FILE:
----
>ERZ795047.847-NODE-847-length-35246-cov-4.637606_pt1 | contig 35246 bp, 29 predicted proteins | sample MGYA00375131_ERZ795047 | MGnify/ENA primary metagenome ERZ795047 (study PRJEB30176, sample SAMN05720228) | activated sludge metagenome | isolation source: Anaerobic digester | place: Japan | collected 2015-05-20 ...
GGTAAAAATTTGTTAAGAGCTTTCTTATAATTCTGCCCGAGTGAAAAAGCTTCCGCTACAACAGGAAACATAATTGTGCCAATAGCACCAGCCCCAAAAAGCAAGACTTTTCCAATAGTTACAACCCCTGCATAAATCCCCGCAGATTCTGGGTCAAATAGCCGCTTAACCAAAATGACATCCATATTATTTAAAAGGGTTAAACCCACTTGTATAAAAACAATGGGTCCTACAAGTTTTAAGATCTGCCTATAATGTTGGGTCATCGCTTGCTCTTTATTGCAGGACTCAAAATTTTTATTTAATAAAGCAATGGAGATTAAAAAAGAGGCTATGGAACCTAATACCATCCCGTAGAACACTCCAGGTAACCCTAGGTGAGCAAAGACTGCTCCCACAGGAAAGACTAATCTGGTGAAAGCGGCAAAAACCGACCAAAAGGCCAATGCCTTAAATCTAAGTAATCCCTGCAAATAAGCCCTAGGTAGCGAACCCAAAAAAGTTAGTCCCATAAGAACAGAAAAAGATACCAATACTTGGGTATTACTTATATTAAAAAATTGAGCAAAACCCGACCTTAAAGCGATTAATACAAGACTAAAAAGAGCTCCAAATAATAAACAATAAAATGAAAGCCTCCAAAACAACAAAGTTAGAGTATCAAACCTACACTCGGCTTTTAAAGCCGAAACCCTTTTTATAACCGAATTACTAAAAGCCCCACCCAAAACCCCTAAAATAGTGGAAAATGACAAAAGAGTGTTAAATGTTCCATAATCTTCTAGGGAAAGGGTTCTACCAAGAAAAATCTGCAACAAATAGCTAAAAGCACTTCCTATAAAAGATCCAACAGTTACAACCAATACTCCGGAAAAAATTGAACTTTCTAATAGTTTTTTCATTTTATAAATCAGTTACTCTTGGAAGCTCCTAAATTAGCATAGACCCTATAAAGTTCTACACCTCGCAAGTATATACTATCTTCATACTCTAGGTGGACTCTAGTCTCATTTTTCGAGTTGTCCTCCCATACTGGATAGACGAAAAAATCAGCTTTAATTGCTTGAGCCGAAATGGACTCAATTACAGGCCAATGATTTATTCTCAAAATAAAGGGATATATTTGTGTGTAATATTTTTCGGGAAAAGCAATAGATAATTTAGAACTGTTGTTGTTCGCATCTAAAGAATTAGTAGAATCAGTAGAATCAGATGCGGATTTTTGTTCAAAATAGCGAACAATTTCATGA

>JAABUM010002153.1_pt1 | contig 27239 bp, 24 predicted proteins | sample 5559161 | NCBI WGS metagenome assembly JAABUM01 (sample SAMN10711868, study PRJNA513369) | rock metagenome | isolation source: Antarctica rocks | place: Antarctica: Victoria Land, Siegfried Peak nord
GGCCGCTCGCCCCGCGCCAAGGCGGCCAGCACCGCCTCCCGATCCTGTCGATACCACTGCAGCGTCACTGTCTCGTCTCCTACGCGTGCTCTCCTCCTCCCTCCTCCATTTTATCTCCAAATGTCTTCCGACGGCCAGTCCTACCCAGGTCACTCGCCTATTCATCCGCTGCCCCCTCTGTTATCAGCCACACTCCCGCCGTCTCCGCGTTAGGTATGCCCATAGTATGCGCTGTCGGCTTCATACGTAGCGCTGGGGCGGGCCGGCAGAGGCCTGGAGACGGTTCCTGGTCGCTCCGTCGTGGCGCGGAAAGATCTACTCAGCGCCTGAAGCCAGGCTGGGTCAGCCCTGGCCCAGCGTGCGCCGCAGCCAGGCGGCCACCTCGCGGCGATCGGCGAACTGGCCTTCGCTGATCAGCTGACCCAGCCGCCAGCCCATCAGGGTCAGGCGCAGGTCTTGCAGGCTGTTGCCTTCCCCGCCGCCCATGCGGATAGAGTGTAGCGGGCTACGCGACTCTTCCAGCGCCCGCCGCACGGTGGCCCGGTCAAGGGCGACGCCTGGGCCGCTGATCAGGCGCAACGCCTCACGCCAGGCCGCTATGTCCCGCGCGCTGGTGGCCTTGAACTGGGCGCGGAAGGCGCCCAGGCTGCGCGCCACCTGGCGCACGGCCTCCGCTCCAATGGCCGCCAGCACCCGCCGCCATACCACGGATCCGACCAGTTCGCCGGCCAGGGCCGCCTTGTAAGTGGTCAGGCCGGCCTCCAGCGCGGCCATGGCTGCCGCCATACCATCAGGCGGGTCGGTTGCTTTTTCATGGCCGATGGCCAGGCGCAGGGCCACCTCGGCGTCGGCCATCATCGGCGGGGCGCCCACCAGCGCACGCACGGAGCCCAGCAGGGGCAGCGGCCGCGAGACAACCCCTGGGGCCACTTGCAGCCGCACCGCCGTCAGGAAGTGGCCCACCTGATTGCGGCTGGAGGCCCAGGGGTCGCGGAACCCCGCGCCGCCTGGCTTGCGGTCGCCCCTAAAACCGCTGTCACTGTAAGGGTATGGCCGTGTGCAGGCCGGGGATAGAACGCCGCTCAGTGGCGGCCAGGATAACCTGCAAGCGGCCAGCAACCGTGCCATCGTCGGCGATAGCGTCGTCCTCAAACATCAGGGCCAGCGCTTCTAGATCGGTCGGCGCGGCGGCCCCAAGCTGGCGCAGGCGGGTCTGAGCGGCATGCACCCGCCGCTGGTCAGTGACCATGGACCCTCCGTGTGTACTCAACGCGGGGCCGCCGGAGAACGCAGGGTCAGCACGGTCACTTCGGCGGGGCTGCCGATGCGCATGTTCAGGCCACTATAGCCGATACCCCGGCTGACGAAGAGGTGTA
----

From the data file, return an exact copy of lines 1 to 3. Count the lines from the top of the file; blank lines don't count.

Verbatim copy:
>ERZ795047.847-NODE-847-length-35246-cov-4.637606_pt1 | contig 35246 bp, 29 predicted proteins | sample MGYA00375131_ERZ795047 | MGnify/ENA primary metagenome ERZ795047 (study PRJEB30176, sample SAMN05720228) | activated sludge metagenome | isolation source: Anaerobic digester | place: Japan | collected 2015-05-20 ...
GGTAAAAATTTGTTAAGAGCTTTCTTATAATTCTGCCCGAGTGAAAAAGCTTCCGCTACAACAGGAAACATAATTGTGCCAATAGCACCAGCCCCAAAAAGCAAGACTTTTCCAATAGTTACAACCCCTGCATAAATCCCCGCAGATTCTGGGTCAAATAGCCGCTTAACCAAAATGACATCCATATTATTTAAAAGGGTTAAACCCACTTGTATAAAAACAATGGGTCCTACAAGTTTTAAGATCTGCCTATAATGTTGGGTCATCGCTTGCTCTTTATTGCAGGACTCAAAATTTTTATTTAATAAAGCAATGGAGATTAAAAAAGAGGCTATGGAACCTAATACCATCCCGTAGAACACTCCAGGTAACCCTAGGTGAGCAAAGACTGCTCCCACAGGAAAGACTAATCTGGTGAAAGCGGCAAAAACCGACCAAAAGGCCAATGCCTTAAATCTAAGTAATCCCTGCAAATAAGCCCTAGGTAGCGAACCCAAAAAAGTTAGTCCCATAAGAACAGAAAAAGATACCAATACTTGGGTATTACTTATATTAAAAAATTGAGCAAAACCCGACCTTAAAGCGATTAATACAAGACTAAAAAGAGCTCCAAATAATAAACAATAAAATGAAAGCCTCCAAAACAACAAAGTTAGAGTATCAAACCTACACTCGGCTTTTAAAGCCGAAACCCTTTTTATAACCGAATTACTAAAAGCCCCACCCAAAACCCCTAAAATAGTGGAAAATGACAAAAGAGTGTTAAATGTTCCATAATCTTCTAGGGAAAGGGTTCTACCAAGAAAAATCTGCAACAAATAGCTAAAAGCACTTCCTATAAAAGATCCAACAGTTACAACCAATACTCCGGAAAAAATTGAACTTTCTAATAGTTTTTTCATTTTATAAATCAGTTACTCTTGGAAGCTCCTAAATTAGCATAGACCCTATAAAGTTCTACACCTCGCAAGTATATACTATCTTCATACTCTAGGTGGACTCTAGTCTCATTTTTCGAGTTGTCCTCCCATACTGGATAGACGAAAAAATCAGCTTTAATTGCTTGAGCCGAAATGGACTCAATTACAGGCCAATGATTTATTCTCAAAATAAAGGGATATATTTGTGTGTAATATTTTTCGGGAAAAGCAATAGATAATTTAGAACTGTTGTTGTTCGCATCTAAAGAATTAGTAGAATCAGTAGAATCAGATGCGGATTTTTGTTCAAAATAGCGAACAATTTCATGA

>JAABUM010002153.1_pt1 | contig 27239 bp, 24 predicted proteins | sample 5559161 | NCBI WGS metagenome assembly JAABUM01 (sample SAMN10711868, study PRJNA513369) | rock metagenome | isolation source: Antarctica rocks | place: Antarctica: Victoria Land, Siegfried Peak nord